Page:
Kendrys Morales was signed by the Blue Jays to a three year, 33 million dollar deal on November 18th last year. The deal raised a lot of eyebrows at the time. It was a quick move on a position that had a large surplus in the free agent market, and also was an early indication that a reunion with Edwin Encarnacion was going to be very unlikely.
As the offseason went along, and DH’s started coming off the board at bargain bin pricing, the move was starting to come heavily into question. The front office hasn’t exactly been vindicated either. A slash line of .250/.311/.448 with a wRC+ of 99 and a bWAR of 0 essentially puts Morales as an average contributor.
The “eye test” has Morales feeling like more than just an average add though. It could really be a couple of things. It could be that he seemingly has a flair for the dramatic, with his 20 home runs on the year appearing to always happen at just the right time (over half of them have come with the tying or go-ahead run at the plate or on base). Or maybe it’s the absolute power that he hits his home runs with.
Of batters to have 10 or more home runs, Morales is high on the list in both distance and exit velocity. He sits third in average distance (420 feet) and 12th in average exit velocity (106.5 mph). During the series in Seattle, one of Morales bombs even left the park at an incredible 112.6 mph. With that kind of pop, it leaves you wondering how is Morales just a league average contributor? Enter Pedro Cerrano.
Cerrano, a defect from Cuba for reasons of religious freedom, had absolutely incredible power, but he couldn’t seem to find a job anywhere. The reason for that was the biggest problem with Cerrano is that he couldn’t hit the curve. Fastballs left the park at an incredible rate, but drop in that offspeed and Cerrano looked a little something like this:
Morales hacks don’t exactly look like that, but there’s a shocking similarity in his inability to hit a breaking ball. Of Morales 20 home runs on the year, only three have come on an off speed pitch. To top it off, the rate and distance that those three exited the ballpark at brought down his aggregate distance and exit velo as well. The three dingers averaged 414 feet and only 102.9 MPH.
That’s all focused on just the long ball, but it just gets worse bringing all of his other at bats into play. Just like Pedro, throw Morales a fastball, and he’s on top of it. Morales has an impressive .401 wOBA on these pitches, which also has him as a top 70 performer in the league. Switch over to the junk, and it is bad. The DH’s wOBA drops significantly to a paltry 0.248. Using players with a minimum of 50 outcomes, Morales goes from being a top 70 to bottom 75 in the league. Working on a more basic statistic, Morales batting average is no better. His average on fastballs is a solid .300. Junk? The big guy falls to below the Mendoza line at .199.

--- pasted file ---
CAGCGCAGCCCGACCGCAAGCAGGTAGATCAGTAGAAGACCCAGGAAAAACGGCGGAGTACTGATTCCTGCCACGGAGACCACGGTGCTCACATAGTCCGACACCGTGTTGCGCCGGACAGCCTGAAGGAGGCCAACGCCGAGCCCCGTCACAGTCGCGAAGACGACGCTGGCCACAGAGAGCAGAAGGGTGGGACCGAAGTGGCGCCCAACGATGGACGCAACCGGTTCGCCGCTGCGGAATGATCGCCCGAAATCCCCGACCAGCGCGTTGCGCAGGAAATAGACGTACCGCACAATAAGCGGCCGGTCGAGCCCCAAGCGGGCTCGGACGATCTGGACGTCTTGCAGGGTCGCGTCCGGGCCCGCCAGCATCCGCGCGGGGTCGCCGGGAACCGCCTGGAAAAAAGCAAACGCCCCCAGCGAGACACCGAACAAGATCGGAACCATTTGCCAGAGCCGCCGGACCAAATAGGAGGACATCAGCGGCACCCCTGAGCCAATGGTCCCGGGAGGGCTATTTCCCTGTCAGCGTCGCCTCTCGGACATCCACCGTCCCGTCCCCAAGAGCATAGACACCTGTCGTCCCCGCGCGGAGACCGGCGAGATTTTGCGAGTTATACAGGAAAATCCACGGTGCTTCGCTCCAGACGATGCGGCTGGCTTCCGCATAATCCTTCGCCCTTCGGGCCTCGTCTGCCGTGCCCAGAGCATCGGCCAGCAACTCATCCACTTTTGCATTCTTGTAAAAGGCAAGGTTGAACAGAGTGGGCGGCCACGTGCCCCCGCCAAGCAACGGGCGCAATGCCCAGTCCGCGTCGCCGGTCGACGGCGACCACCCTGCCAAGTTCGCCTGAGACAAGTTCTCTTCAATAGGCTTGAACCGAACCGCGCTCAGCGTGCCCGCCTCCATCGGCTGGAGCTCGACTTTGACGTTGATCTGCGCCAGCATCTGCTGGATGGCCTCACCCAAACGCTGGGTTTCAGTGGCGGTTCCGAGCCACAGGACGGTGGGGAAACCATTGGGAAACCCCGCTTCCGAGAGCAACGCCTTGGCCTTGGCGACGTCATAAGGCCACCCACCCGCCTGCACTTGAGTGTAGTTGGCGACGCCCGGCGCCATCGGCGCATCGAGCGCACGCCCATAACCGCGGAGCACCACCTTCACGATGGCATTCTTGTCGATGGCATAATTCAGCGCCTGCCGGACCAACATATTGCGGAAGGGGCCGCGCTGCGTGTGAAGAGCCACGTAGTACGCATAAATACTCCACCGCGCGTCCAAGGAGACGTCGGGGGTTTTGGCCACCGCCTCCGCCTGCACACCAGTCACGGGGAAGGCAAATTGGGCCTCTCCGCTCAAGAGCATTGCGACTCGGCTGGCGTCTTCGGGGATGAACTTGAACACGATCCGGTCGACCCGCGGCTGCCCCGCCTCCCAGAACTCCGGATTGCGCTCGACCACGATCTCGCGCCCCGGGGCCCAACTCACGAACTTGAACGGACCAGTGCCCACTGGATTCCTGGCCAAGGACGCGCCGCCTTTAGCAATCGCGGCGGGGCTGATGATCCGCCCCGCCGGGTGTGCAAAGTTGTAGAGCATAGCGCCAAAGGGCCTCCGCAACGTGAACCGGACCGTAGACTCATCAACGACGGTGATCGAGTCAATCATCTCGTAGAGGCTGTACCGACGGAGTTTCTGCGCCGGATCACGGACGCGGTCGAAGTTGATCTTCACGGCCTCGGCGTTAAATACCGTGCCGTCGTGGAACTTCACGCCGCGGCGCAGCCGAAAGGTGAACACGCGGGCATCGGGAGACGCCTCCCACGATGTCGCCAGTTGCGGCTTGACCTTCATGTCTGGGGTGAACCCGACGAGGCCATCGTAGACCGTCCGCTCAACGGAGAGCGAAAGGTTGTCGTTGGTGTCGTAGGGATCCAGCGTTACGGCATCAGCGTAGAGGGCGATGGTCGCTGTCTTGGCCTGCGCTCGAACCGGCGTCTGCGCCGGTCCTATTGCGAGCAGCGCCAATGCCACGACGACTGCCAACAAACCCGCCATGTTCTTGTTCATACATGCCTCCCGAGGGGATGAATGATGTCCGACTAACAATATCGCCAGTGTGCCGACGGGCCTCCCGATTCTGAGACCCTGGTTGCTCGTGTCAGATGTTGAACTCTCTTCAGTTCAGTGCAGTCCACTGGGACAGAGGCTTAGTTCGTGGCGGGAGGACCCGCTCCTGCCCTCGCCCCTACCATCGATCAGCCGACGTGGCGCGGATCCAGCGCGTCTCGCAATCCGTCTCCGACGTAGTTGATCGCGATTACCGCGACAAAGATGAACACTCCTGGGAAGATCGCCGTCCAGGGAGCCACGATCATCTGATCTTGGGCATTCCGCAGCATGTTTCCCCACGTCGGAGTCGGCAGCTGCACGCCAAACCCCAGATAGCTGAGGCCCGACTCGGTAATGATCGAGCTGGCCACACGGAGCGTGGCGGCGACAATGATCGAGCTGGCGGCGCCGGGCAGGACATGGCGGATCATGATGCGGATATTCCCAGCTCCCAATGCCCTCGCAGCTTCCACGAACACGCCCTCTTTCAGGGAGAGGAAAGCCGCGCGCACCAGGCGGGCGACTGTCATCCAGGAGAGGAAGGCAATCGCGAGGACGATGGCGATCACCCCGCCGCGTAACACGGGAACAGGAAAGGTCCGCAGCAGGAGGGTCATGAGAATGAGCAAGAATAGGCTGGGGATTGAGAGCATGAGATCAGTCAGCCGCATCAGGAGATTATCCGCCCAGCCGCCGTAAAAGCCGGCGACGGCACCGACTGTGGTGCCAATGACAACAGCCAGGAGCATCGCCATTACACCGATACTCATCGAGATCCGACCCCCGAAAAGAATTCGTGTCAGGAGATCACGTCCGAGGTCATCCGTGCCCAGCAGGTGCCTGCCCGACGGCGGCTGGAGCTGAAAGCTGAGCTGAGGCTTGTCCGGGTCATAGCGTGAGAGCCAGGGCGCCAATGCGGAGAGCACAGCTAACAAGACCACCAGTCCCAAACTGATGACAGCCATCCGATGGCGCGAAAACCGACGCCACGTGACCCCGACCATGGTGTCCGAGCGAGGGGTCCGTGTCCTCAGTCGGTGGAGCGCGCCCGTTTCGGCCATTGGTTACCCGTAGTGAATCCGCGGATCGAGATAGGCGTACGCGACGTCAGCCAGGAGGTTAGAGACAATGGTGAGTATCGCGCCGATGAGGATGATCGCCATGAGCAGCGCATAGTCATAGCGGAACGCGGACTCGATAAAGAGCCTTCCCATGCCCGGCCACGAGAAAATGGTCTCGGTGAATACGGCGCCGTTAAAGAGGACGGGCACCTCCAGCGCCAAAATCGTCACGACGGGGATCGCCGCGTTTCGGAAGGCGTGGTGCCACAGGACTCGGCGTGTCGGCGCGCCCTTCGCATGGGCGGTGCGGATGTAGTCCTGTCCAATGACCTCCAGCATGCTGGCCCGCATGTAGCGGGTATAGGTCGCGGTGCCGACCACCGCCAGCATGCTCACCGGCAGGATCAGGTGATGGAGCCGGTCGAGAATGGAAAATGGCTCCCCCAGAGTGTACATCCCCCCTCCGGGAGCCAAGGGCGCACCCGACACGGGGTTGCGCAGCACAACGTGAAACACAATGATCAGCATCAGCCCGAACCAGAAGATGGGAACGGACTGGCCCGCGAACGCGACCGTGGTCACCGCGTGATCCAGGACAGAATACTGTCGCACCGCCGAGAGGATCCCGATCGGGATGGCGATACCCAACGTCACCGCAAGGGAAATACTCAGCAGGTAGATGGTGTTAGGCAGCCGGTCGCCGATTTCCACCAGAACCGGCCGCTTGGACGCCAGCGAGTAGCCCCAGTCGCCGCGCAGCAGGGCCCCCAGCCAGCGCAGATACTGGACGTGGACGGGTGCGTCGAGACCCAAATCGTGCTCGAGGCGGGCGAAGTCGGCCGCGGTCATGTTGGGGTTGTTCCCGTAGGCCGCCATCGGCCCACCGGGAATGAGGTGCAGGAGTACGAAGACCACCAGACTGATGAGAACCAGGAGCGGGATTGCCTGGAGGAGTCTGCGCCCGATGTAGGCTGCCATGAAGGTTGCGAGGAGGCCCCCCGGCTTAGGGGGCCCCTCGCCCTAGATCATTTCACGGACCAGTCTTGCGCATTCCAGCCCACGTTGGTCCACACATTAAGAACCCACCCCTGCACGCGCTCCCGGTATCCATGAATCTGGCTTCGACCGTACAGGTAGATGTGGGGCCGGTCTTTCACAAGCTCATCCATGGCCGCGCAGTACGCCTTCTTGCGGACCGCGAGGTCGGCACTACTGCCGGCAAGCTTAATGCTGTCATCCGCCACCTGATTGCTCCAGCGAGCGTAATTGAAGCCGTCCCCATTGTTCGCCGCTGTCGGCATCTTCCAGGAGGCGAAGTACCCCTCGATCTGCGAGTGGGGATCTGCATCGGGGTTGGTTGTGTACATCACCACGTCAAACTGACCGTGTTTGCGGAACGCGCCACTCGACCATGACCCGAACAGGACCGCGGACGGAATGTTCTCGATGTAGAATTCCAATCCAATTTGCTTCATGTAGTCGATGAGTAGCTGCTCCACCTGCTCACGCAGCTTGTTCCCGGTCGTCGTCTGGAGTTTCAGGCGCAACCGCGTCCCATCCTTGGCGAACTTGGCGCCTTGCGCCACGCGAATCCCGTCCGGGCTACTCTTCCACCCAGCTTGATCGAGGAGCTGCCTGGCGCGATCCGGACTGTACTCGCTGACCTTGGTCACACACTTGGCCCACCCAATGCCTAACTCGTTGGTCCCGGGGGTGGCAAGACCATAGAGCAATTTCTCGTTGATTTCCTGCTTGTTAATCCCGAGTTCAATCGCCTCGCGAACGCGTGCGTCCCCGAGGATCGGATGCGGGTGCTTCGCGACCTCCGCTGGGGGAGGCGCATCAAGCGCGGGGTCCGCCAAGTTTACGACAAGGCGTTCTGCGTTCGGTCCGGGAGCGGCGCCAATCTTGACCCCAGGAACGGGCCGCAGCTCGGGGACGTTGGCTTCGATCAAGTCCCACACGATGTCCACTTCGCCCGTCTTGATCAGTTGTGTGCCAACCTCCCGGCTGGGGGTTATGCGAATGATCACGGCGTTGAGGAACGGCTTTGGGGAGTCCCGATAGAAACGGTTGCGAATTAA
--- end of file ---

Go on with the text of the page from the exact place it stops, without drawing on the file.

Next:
The contact Morales is making on the different types of pitches is much worse as well. Barreling 32 balls on the year, 72% have come on fastballs. As a result, the exit velocity looks quite different as well. An exit velo of only 86.8 MPH on breaking balls sits him at 131st among batters with at least ten outcomes. Flip that over to the heat, and he’s looking much more impressive, rocking an impressive 94.5 MPH exit velocity. That number is good enough for sixth among batters meeting the same criteria.
Using expected outcomes on the hits he has, nothing seems to be changing soon on either trend as well. In fact, Morales expected weighted on base percentage (xwOBA) is actually predicting that his numbers will only get better on fastballs, sitting at 0.426. As far as the off-speed goes, Morales number still remains low. By xwOBA he should get slightly better with positive regression, but it’s still nothing to write home about at 0.299. Barring a significant adjustment, these splits are going to remain status quo.
Simply put at this point, straight ball he hits it very much, curveball, bats are afraid. Really, if you’re pitching to Morales, he shouldn’t be seeing anything other than junk. To bring things back to the comparison though, it took a lot for Cerrano to put things together. First, he required the opportunity. That presented itself based on to a crazy owner attempting to put together the worst roster possible (one member of which was actually deceased). Then, it essentially ended up in him denouncing his religion that he held so closely in the process. Now Morales has the opportunity already and certainly doesn’t have to make adjustments like that (I don’t think…..?) but maybe he could get a hat for his bat? Keep bat warm. Make sure not to steal any rum either.
If the Jays DH can turn it around like Cerrano finally did, and make decent contact with an off-speed pitch, it would make him invaluable to the Jays in the DH spot. It is also exactly what he may need to do in order to stay on the roster into next year. Unfortunately, a wOBA of .270, and even lower xwOBA of 0.248 on off speed pitches in the three seasons prior to this year means that improvement in this area is more than likely not going to happen. With no improvement there, Morales simply remains the average contributor that he has been this year. Combine that with the glut of players that could take advantage of the DH spot in 2018 who are having better seasons statistically, and it could all line up with Morales being an ideal offseason trade candidate. With how much poor defense has hurt the Jays this year, who wouldn’t say no to a Smoak/Pearce DH/1B combo (159 and 108 wRC+) and all of the outfielders fighting for the corner positions. But hey, Morales could still figure it out. Stranger things have happened, right? (*cough*Justin Smoak*cough*)
Just say fuck you Jobu, Kendrys can do it himself.